Traditional ‘Pirates of Penzance,’ updated ‘La Traviata’ among productions at Spa Little Theatre

When the Lake George Opera season opens Thursday at the Spa Little Theatre with Gilbert & Sullivan’s

Lake George Opera general director Curt Tucker knows his audience.

“The primary audience is faithful, loyal and appreciative but they like traditional works. There is also a strong audience for light opera, and there is clearly an audience for new works, especially audiences from farther away,” Tucker said.

When the season opens Thursday at the Spa Little Theatre with Gilbert & Sullivan’s “The Pirates of Penzance,” audiences will see that Tucker has skillfully walked a narrow line to choose three very different productions. Besides “Pirates,” there will be Verdi’s “La Traviata” and a double bill consisting of Puccini’s “Gianni Schicchi” and Michael Ching’s “Buoso’s Ghost.” “Pirates” was last done in 1989, the Verdi in 1998 and the Puccini in 1995. The Ching work is new to the company.

Traditional setting

The Gilbert & Sullivan comic operetta about love and duty will have a traditional 19th century English setting. The show opens Thursday and will be sung in English. Tucker will conduct the 32-piece orchestra.

The Verdi opera, however, will have a new look.

Lake George Opera

WHERE: Spa Little Theatre, Saratoga Spa State Park, Saratoga Springs

WHEN: Performances at 7:30 p.m., matinees at 2 p.m.; “Pirates of Penzance” on July 3, 6 (matinee), 9 (matinee) and 12. “La Traviata” on July 5, 8 (matinee), 11 and 13 (matinee). “Gianni Schicchi” and “Buoso’s Ghost” on July 10 and 12 (1 p.m.)

HOW MUCH: $80 to $50. Subscriptions are available.

MORE INFO: 584-6018 or 584-9330

“Last season, all the company’s operas were in Paris. So I thought, maybe we should do another town,” Tucker said. “When I think of ‘Traviata’, I think big chandeliers and elegance. But the size of the theater’s stage doesn’t go with those.”

Tucker chose Las Vegas.

“I put the opera in a setting that audiences could connect with and recognize. It’s not the current day Las Vegas and not a sleazy Las Vegas. It’s more a 1960s, Rat Pack, high rollers Las Vegas,” Tucker said. “I hope audiences will be captivated by the story told through the music and not be distracted by its setting.”

Tucker chose soprano Elisabeth Andrews Roberts, a former LGO apprentice artist, to sing the role of Violetta in her mainstage debut. Tenor Marc Schreiner will sing the role of her lover, Alfredo.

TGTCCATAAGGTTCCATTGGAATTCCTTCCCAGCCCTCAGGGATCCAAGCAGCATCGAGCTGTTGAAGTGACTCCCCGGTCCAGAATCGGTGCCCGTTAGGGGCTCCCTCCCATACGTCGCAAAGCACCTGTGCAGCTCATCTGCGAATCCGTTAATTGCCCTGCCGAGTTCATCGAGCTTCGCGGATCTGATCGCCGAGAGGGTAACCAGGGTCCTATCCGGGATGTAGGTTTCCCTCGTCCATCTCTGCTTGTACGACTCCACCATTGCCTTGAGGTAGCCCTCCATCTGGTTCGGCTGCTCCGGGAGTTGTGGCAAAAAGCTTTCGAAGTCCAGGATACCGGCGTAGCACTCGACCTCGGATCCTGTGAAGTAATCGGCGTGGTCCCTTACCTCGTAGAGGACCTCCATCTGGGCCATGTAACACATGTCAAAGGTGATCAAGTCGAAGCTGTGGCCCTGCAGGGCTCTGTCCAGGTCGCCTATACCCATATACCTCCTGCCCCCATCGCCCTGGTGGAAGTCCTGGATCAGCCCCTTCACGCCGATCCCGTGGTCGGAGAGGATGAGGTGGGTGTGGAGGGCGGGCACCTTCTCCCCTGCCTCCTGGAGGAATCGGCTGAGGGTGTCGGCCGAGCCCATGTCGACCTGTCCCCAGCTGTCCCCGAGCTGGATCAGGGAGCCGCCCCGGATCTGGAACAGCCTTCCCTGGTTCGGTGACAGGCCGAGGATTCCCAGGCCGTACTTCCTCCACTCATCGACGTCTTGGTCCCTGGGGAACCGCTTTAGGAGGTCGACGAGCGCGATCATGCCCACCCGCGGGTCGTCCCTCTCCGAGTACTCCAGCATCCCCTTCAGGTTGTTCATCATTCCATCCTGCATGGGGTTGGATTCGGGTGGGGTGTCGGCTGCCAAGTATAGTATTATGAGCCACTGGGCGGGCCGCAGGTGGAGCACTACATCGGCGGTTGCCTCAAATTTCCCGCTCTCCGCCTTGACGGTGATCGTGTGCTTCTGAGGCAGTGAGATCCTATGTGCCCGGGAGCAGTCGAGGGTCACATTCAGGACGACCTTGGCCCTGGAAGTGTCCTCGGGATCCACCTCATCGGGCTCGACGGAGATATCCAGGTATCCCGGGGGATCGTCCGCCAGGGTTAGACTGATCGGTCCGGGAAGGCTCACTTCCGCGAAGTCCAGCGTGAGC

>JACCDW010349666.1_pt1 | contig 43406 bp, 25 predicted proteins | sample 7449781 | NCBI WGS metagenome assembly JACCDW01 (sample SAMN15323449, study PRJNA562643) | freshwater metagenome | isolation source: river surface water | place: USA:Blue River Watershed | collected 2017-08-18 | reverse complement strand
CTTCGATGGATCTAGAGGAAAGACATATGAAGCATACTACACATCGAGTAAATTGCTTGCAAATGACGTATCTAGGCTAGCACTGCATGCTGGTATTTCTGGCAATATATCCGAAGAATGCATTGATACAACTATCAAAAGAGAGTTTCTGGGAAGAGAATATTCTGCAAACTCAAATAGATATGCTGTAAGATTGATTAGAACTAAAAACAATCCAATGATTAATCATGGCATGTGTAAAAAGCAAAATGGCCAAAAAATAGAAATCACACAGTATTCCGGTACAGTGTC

The story is based on Alexandre Dumas’ novel and play, “La Dame aux Camelias.” Violetta, a successful courtesan in the first stages of consumption, throws a party and meets Alfredo. They fall in love and move to the country where Alfredo’s father visits Violetta when Alfredo is out. He pleads with her to give Alfredo up. She insists her past life is behind her, but she agrees and returns to town to party. A distraught Alfredo confronts her, a duel ensues, Alfredo leaves Paris, and Violetta is soon dying. Alfredo returns now knowing Violetta’s sacrifice and they reconcile, but it’s too late and she dies.

“La Traviata” opens Saturday and will be sung in Italian with English supertitles. Mark Flint of Augusta Opera will conduct.

More uplifting

The double bill, which opens July 10, will be on a more uplifting note. “Gianni Schichi” will feature baritone Robert Orth in the title role about the colorful Donati family’s plots to obtain their departed Uncle Buoso’s wealth. It will be sung in Italian with English supertitles.

Orth will also sing in English in “Buoso’s Ghost,” which is a sequel to “Gianni.” The opera’s composer/librettist Michael Ching will conduct.

“The idea of a sequel came up at a breakfast and it turned out to be a good one,” Ching said from Memphis, where he’s been Opera Memphis artistic director since 1992. “I have to shoe-horn my composing with running the company.”

He’d written one-act operas before, he said, and for this one, which is about 45 minutes long, he put words with music that he was comfortable with.

“I hope the lyrics will be funny,” Ching said. “Ninety-nine percent of the opera is sung, and there are some distinct ensembles.”

Ching included quotes from other operas, such as “Madama Butterfly” and “La Gioconda,” in the libretto, as well as some gospel and Gershwin, he said.

This will be Ching’s LGO debut and only the second time he has conducted his opera since it premiered in 1996. The opera has received about 10 productions nationally since then.

“It feels unusual to be conducting it,” he said. “I wrote the opera 12 years ago. It feels like a different me.”

Ching is also excited because he has worked with Orth before at Indianapolis Opera, which is where Tucker heard Orth sing 10 years ago.

“Most of the singers this season come from my having heard them in an opera,” Tucker said, adding that he spends several weeks early in the season to travel to other opera companies to listen and watch. Sometimes, mainstage singers from previous seasons return and apprentice singers from other opera companies or from the LGO program, who have made a lot of progress in their careers, will be invited.

The apprentice singers, who make up minor roles and the chorus, go through a rigorous audition process.

Of the 560 singers who applied, Tucker heard 300 of them live, and most of those only after he listened to a tape of their singing. Only 12 were selected to sing the several supporting roles.

In addition to his administrative and conducting duties, Tucker will give a free opera talk one hour prior to each performance.

Categories: Life and Arts

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